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Old 06-12-2011
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Rebuilding Wood Floor On Dinghy

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Last edited by AdamHowie; 06-27-2011 at 10:05 PM.
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Old 06-12-2011
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Did something similar many years ago to make a floor for an Inexpensive inflatable that didn't come with one. Worked out well. Just make sure you use marine or exterior plywood. Sealing the edges is key as thats where water can get in.
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Sounds good except for the pressure treated plywood. It's full of voids, and not really suited to any kind of marine use.
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Old 06-13-2011
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Yeah - don't be tempted to use PT ply even though it's a fraction of marine ply. It has too few plys, is crappy wood, and isn't made for immersion (even for short periods. That is, it's water resistant, not water proof.

Seal with 2 or 3 coats of West epoxy. Color the epoxy if desired. Will last forever. Round the edges liberally all around or you'll cut something that shouldn't be cut.
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Quote:
Originally Posted by Sabreman View Post
Yeah - don't be tempted to use PT ply even though it's a fraction of marine ply. It has too few plys, is crappy wood, and isn't made for immersion (even for short periods. That is, it's water resistant, not water proof.

Seal with 2 or 3 coats of West epoxy. Color the epoxy if desired. Will last forever. Round the edges liberally all around or you'll cut something that shouldn't be cut.
If you don't epoxy, use a good marine exterior varnish. If you do, you still need varnish as the epoxy is not UV resistant. The varnish will serve to protect the epoxy from the UV. Plan on 3 coats of that too. Yes it takes a while!
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We did a replacement for one panel on an inflatable. Used marine ply, a router to round the edges, epoxy, then some marine deck paint (gray that matched to other floor boards pretty good). The deck paint had some non-skid stuff in it (like sand or something). Still holding up 3 years later.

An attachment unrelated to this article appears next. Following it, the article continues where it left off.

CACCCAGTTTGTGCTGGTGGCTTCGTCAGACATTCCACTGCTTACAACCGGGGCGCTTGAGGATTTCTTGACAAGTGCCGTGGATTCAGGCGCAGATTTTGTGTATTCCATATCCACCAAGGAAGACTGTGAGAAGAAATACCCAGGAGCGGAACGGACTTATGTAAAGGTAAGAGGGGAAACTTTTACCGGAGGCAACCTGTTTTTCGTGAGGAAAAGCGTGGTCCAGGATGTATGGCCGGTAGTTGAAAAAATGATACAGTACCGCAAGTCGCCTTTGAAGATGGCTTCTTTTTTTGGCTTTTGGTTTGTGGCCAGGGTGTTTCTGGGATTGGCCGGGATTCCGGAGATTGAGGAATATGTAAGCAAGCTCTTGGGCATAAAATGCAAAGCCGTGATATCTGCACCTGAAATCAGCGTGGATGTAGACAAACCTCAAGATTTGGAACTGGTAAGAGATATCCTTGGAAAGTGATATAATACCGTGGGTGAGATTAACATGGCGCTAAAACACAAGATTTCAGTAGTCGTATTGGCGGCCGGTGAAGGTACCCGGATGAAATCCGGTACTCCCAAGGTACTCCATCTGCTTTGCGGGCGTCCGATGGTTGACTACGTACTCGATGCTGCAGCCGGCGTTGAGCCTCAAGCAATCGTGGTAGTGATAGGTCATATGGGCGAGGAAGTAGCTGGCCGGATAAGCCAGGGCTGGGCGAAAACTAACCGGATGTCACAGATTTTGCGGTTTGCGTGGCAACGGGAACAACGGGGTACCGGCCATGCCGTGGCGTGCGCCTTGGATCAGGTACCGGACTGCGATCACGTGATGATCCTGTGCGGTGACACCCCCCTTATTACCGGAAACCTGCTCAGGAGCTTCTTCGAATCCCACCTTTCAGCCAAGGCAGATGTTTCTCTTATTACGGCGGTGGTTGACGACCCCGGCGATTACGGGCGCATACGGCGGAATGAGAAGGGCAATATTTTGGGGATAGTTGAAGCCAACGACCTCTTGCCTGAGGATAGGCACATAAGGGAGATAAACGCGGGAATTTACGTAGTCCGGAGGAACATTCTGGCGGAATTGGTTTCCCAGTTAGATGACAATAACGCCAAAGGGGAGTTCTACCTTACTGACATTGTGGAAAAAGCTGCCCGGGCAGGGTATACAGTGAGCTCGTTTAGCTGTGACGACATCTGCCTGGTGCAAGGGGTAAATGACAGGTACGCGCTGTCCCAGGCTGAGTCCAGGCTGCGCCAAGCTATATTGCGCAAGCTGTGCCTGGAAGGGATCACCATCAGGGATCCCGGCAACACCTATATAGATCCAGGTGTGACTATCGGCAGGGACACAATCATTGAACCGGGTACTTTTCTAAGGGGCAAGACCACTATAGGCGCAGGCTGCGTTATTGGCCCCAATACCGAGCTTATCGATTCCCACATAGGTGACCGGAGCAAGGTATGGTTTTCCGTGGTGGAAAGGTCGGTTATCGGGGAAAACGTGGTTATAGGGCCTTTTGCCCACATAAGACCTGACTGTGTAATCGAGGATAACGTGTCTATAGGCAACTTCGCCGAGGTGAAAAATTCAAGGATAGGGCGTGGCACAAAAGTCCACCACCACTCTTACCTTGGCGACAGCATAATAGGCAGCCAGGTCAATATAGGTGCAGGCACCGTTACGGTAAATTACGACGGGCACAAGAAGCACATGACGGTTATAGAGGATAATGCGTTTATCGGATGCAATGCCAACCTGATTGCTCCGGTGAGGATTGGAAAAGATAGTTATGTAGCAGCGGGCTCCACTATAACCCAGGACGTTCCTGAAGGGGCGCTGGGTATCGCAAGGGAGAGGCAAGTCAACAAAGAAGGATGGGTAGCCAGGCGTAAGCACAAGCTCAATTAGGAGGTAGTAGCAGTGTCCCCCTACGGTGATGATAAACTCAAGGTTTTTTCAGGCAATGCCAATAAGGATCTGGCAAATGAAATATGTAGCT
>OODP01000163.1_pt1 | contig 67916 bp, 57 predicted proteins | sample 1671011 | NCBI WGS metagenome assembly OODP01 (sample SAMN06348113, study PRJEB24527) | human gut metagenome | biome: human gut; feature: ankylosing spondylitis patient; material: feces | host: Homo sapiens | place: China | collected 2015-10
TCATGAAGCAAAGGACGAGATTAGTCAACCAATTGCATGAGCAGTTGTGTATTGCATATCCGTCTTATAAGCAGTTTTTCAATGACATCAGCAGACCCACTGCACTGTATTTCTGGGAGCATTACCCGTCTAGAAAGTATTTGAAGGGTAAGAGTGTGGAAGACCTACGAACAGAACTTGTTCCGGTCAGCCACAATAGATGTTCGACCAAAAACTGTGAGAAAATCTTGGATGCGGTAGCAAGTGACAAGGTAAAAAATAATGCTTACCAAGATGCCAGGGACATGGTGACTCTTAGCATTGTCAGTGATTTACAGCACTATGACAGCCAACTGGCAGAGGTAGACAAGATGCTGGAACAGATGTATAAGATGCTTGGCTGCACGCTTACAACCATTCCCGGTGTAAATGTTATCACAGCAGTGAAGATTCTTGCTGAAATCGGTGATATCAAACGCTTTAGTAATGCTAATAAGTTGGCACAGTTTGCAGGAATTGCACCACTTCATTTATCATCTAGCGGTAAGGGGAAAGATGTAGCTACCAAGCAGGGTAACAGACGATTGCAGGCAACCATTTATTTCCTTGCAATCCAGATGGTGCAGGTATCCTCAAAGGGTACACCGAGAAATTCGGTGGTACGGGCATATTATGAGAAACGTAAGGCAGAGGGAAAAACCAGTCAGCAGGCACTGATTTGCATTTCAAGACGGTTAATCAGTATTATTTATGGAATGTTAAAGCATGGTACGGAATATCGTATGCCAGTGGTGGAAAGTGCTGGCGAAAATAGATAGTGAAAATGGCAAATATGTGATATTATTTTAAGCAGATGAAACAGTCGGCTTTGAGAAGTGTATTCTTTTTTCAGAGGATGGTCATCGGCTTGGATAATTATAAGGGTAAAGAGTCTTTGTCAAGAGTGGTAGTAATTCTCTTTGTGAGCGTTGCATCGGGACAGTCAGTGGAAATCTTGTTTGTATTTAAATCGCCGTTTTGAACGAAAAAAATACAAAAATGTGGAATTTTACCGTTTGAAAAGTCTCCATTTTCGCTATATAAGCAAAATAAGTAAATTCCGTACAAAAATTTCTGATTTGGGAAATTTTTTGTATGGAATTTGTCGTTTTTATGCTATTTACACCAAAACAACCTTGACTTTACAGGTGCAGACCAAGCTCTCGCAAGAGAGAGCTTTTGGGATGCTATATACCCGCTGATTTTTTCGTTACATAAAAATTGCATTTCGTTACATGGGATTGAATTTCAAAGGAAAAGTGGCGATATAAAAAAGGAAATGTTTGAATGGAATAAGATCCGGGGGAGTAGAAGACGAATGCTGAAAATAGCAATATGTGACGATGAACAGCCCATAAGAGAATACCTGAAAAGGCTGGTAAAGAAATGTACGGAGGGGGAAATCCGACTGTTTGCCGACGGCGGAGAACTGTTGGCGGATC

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Had much the same problem and got the cheap but waterproof rated ply. Three coats West epoxy thinned slightly on the edges, one on the flats and I painted them white using exterior grade paint to which I added some beach sand when doing the top centre bits only.

They were still good looking 3 years later and in daily use.

NB If you are in sunny climes DO NOT PAINT THEM A DARK COLOUR if you go barefoot.
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Could someone explain to my feeble mind why regular plywood, if blasted with 3 coats or for that matter 5 coats of glass and epoxy is different than marine ply + 2 coats of glass and epoxy ? Isn't that like a kind of seal if you will ? Marine ply I'm assuming will never see the water either right ? Or does the water get past the glass, epoxy, gelcoat, undercoat and paint?? I want to build a boat but am unsure what happens when regular ply is used. Thank you
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Because marien and exterior plywoods are made with waterproof glue and regular interior plywood is not. At some point you will get cracks, dings, etc, that will let water in and interior plywood will quickly delaminate. Spend the few extra dollars.
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On the other hand, I left a sheet of Luan underlayment in my back yard over a year. It twisted, curled, baked, and soaked.. started to rot.. never de-laminated. I believe all plywoods use a thermal set type of glue indoors or out. but the nature of plys is the problem more then the glues.
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